My response article is short (16 pages) so I don't see much point in summarizing it further. Anyone interested in more can read the article. Meanwhile, I want to conclude with a suggestion that the problems that Blocher and Miller identify could go away upon the confirmation of a ninth justice--either Merrick Garland or a different nominee of a President Hillary Clinton. (I'm not assuming the inevitability of a Clinton victory or of the Senate confirming any Democratic nominee; it's just that the hypothesis I want to explore depends on a fifth liberalish vote.)

The possibility of a solid liberal majority on the Supreme Court raises the question of which conservative precedents would likely be most vulnerable to being overruled. I confess to not having thought this question through too carefully--partly because I am not yet sure we will get a solid liberal majority--but if I were to make a list, I think it would have four categories:

1) Conservative Burger/Rehnquist/Roberts Court precedents that a liberal majority overrules.

2) Conservative Burger/Rehnquist/Roberts Court precedents that a liberal majority reads as narrowly as possible, essentially hollowing them out in much the way that, as described in an important 1996 Michigan Law Review article by Professor Carol Steiker, the Burger and Rehnquist Courts left the edifice of Warren Court criminal procedure jurisprudence standing, but severely blunted its impact by adding trapdoors to it. (The article is not available on a free database. Here's the first page from a pay one.)

3) Conservative Burger/Rehnquist/Roberts Court precedents that a liberal majority applies in reasonably good faith without extending them in the way that a conservative majority would.

4) Conservative Burger/Rehnquist/Roberts Court precedents that a liberal majority applies and extends much in the way that a conservative majority would.

I would guess that Heller and McDonald would likely fall into either category 2) or 3). (There isn't a sharp boundary anyway.) Litigants pressing for gun rights would lose nearly all cases in the Supreme Court, but the Court would not formally overrule Heller and McDonald.  The opinions would be issued over furious dissents by conservative justices claiming that the (liberal) majority was betraying Heller and McDonald.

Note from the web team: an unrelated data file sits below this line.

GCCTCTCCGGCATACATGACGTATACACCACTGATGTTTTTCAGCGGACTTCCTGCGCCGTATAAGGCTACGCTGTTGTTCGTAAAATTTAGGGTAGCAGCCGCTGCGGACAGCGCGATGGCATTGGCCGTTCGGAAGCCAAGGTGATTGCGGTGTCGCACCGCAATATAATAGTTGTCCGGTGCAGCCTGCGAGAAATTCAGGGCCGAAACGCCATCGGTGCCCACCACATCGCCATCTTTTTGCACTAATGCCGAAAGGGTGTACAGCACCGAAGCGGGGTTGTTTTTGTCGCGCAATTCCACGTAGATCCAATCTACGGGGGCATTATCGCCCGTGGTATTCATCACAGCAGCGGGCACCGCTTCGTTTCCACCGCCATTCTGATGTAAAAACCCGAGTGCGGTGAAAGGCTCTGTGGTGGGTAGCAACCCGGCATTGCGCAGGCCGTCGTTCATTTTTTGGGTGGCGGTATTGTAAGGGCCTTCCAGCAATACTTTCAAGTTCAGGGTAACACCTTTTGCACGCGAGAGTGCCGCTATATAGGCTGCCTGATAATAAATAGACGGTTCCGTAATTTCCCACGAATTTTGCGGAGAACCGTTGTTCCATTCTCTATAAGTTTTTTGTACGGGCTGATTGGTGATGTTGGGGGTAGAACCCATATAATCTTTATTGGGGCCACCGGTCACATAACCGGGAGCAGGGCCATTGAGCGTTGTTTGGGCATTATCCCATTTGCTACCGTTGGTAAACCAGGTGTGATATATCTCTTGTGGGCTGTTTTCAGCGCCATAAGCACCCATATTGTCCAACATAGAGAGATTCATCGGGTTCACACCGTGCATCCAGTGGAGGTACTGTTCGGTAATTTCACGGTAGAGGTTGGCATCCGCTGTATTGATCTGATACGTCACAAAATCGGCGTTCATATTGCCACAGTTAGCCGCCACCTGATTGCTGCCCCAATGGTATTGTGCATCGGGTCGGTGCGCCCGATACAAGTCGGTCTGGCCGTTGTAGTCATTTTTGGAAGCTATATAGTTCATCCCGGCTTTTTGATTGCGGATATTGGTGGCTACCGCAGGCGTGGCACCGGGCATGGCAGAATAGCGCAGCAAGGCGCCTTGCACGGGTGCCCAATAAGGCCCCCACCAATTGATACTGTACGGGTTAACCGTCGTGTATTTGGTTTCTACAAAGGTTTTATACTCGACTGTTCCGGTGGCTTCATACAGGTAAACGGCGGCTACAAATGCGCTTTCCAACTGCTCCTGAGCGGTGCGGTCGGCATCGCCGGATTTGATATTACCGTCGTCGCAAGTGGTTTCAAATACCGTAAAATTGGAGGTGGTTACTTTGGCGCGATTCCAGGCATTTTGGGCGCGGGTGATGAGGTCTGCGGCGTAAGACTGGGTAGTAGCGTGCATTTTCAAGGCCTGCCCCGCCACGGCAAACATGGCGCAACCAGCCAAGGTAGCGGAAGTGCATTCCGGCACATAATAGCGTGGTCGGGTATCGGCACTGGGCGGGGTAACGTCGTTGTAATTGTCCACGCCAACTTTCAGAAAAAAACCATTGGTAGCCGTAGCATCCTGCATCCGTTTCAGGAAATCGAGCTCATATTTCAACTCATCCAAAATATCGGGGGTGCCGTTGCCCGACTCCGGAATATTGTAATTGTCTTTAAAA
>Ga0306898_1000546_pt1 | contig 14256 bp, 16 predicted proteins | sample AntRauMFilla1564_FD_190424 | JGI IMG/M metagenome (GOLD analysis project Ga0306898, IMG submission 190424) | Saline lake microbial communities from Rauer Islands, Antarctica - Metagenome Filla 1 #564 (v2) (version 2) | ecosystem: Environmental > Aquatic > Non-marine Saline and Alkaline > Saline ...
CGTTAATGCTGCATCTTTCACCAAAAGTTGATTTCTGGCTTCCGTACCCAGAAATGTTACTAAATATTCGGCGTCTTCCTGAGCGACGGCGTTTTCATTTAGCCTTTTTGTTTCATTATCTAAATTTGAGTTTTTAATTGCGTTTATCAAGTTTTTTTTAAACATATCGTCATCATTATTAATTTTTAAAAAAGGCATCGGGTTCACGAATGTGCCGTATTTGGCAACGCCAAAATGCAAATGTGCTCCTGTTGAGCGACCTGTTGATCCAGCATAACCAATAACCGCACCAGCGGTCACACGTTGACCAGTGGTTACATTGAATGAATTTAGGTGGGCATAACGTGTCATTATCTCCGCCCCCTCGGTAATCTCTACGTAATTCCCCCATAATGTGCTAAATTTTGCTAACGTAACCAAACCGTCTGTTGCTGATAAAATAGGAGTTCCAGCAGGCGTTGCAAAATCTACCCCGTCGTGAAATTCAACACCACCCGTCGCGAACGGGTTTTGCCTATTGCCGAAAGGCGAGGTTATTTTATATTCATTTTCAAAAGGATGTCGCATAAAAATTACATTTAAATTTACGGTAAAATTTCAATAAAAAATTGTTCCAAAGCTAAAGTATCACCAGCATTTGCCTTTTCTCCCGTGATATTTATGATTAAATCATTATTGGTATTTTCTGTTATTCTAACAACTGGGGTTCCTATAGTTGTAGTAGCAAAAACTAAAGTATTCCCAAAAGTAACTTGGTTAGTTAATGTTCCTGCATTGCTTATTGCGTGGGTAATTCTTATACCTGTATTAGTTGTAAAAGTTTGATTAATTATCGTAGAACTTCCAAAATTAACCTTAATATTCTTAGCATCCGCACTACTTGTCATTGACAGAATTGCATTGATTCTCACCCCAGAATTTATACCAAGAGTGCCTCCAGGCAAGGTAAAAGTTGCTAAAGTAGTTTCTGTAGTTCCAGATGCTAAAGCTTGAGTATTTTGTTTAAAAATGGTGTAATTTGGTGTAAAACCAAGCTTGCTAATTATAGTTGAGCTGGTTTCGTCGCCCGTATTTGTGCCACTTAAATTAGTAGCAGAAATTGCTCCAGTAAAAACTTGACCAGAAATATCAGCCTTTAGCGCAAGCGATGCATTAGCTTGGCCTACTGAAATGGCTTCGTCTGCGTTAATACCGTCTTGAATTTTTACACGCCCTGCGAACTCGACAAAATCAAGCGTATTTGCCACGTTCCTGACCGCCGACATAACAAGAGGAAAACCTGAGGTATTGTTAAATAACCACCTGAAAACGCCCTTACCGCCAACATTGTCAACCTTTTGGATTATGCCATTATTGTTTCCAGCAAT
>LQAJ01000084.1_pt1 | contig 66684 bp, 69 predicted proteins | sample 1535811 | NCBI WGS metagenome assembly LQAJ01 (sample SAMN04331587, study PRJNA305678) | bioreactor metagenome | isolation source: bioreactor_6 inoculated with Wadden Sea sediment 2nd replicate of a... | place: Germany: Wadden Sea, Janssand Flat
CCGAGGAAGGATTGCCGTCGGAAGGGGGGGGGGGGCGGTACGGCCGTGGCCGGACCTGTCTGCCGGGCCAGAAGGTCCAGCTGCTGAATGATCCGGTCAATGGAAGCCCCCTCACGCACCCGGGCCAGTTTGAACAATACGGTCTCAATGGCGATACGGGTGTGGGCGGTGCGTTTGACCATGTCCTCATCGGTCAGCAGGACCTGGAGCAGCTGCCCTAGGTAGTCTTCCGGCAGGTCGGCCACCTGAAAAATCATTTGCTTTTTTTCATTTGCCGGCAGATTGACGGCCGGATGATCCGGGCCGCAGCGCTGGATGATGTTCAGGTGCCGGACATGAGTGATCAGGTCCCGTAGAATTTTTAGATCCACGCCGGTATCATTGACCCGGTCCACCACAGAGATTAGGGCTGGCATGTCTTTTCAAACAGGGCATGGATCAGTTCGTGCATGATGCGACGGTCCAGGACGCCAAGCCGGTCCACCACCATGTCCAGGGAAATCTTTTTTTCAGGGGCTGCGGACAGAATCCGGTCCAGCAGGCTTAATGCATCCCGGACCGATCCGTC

The techniques for avoiding any extension of Heller and McDonald would necessarily vary based on the case, but it is easy to imagine that in any case involving an incidental burden, that fact would weigh heavily against the Second Amendment claim. There are, after all, good arguments for limiting various rights to protecting only against direct burdens, so the Court would be on defensible ground--even though there are also good arguments for granting protection against incidental burdens.

This prediction leads me to think that the Supreme Court will be a poor forum for addressing the interesting questions that Blocher and Miller raise. When everyone agrees that there is a right--as with free speech, say--then the argument over incidental burdens can be fairly joined. But where there is contestation, even if beneath the surface, over the wisdom of recognizing the right in the first place, then arguments over second-order questions such as how to treat incidental burdens on that right tend to be insincere. The accusations and counter-accusations of procedural distortion in the abortion case law make that clear. And as we have seen repeatedly in our public life, including most recently in the third presidential debate, gun rights rival abortion as a site of constitutional contestation.

Bottom Line: Blocher and Miller raise fascinating and important questions that we cannot reasonably expect the Supreme Court to address in good faith. Luckily, the law journals are available for that task!